We're pointing out that those of you in your industry can actually EMBRACE these trends to DO BETTER and MAKE MORE MONEY by NOT treating your biggest fans as criminals.

    No, we are not treating our fans as criminals. In fact, we are spending more and more money on marketing so we can know them better and let them know more and more about our films so they will get disappointed less and less often. If this is not good, than I do not know what good is. DRM is not perfect. Again, it is on its infancy. And in the future it may even get other names. But its function is to ensure that all rights are correctly enforced. For many years that was not an important issue. Today it is. DRM is not aimed at consumers who legally get our products. As DRM evolves, the constraint on them will be minimal to none.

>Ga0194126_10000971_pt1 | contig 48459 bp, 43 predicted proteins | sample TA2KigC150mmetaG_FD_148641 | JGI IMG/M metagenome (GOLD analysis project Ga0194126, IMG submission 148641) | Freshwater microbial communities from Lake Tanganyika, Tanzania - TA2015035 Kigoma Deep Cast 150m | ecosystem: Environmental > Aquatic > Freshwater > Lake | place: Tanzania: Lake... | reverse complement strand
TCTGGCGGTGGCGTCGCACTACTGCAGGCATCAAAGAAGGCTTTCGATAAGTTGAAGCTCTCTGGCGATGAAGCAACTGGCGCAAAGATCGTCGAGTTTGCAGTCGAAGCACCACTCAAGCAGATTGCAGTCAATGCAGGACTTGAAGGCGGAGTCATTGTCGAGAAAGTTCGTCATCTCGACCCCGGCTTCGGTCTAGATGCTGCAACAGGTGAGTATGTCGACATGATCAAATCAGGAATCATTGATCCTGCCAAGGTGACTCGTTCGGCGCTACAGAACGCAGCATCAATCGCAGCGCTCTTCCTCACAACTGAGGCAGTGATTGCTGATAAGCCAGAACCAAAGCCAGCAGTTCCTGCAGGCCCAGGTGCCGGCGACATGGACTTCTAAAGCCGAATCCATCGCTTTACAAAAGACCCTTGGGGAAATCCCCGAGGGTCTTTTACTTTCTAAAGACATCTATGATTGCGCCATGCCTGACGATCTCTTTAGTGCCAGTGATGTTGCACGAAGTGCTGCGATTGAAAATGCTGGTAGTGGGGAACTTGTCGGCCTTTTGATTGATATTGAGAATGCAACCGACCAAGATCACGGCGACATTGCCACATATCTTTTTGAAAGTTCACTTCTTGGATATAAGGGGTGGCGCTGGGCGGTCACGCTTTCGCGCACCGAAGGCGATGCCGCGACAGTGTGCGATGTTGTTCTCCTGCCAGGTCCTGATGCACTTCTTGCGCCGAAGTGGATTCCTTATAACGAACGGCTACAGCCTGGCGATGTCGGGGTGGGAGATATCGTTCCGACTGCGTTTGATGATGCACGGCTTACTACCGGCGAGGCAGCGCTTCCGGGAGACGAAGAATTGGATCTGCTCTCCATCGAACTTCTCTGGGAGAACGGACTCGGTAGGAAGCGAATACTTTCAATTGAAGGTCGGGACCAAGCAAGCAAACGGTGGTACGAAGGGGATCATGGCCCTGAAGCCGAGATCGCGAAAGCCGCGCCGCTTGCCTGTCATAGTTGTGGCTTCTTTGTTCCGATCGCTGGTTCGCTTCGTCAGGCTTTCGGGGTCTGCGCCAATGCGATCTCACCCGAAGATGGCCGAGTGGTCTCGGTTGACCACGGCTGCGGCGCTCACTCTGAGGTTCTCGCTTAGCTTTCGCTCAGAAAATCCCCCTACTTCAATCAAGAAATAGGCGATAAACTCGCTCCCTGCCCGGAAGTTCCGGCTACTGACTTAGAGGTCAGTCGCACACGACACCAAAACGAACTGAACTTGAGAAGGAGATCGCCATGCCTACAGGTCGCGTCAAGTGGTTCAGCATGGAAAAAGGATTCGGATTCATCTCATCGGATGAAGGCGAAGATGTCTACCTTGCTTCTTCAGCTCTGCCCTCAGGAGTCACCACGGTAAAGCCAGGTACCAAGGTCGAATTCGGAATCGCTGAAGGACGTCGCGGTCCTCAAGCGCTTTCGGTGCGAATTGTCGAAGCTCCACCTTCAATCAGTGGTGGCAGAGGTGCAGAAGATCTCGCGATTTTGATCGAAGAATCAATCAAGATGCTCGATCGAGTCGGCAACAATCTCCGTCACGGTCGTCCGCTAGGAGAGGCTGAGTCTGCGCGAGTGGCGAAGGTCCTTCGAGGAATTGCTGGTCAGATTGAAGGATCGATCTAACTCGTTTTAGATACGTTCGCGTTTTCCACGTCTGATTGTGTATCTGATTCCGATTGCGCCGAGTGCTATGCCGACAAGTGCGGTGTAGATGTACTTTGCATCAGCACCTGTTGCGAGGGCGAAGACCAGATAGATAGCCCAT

It's become quite clear that many in the industry do NOT know that difference. Study after study after study has shown that your industry has gotten it wrong repeatedly.

    Study after study after study? No. That depends on who you ask. The industry is fine. Piracy is serious but it's not cancer. DRM is uncomfortable but very few people will care about it in the future... because the future of DRM is to be invisible.

    Hilarious. This is from the industry that once insisted that the home video market was "the boston strangler" of the movie industry. But it "knows" when something helps and when something hurts, right?

    Yeah... ok...